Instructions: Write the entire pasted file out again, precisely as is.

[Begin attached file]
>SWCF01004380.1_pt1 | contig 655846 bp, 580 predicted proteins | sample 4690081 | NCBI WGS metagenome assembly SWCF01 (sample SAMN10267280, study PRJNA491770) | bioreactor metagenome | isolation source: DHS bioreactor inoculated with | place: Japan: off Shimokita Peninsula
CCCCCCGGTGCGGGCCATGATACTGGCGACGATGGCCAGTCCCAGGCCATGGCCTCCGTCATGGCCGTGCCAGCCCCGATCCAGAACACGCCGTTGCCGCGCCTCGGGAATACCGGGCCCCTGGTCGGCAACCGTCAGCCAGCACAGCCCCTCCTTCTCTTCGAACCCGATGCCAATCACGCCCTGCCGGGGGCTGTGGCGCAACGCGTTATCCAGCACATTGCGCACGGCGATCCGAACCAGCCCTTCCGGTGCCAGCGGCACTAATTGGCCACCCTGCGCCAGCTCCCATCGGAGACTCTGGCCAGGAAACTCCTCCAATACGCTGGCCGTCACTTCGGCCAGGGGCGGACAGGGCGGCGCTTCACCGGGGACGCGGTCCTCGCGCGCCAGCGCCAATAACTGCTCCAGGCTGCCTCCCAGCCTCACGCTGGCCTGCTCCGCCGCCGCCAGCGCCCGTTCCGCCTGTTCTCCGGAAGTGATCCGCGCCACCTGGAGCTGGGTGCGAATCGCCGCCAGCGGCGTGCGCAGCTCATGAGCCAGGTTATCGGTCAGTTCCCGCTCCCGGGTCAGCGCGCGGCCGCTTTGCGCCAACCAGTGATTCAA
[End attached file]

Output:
>SWCF01004380.1_pt1 | contig 655846 bp, 580 predicted proteins | sample 4690081 | NCBI WGS metagenome assembly SWCF01 (sample SAMN10267280, study PRJNA491770) | bioreactor metagenome | isolation source: DHS bioreactor inoculated with | place: Japan: off Shimokita Peninsula
CCCCCCGGTGCGGGCCATGATACTGGCGACGATGGCCAGTCCCAGGCCATGGCCTCCGTCATGGCCGTGCCAGCCCCGATCCAGAACACGCCGTTGCCGCGCCTCGGGAATACCGGGCCCCTGGTCGGCAACCGTCAGCCAGCACAGCCCCTCCTTCTCTTCGAACCCGATGCCAATCACGCCCTGCCGGGGGCTGTGGCGCAACGCGTTATCCAGCACATTGCGCACGGCGATCCGAACCAGCCCTTCCGGTGCCAGCGGCACTAATTGGCCACCCTGCGCCAGCTCCCATCGGAGACTCTGGCCAGGAAACTCCTCCAATACGCTGGCCGTCACTTCGGCCAGGGGCGGACAGGGCGGCGCTTCACCGGGGACGCGGTCCTCGCGCGCCAGCGCCAATAACTGCTCCAGGCTGCCTCCCAGCCTCACGCTGGCCTGCTCCGCCGCCGCCAGCGCCCGTTCCGCCTGTTCTCCGGAAGTGATCCGCGCCACCTGGAGCTGGGTGCGAATCGCCGCCAGCGGCGTGCGCAGCTCATGAGCCAGGTTATCGGTCAGTTCCCGCTCCCGGGTCAGCGCGCGGCCGCTTTGCGCCAACCAGTGATTCAA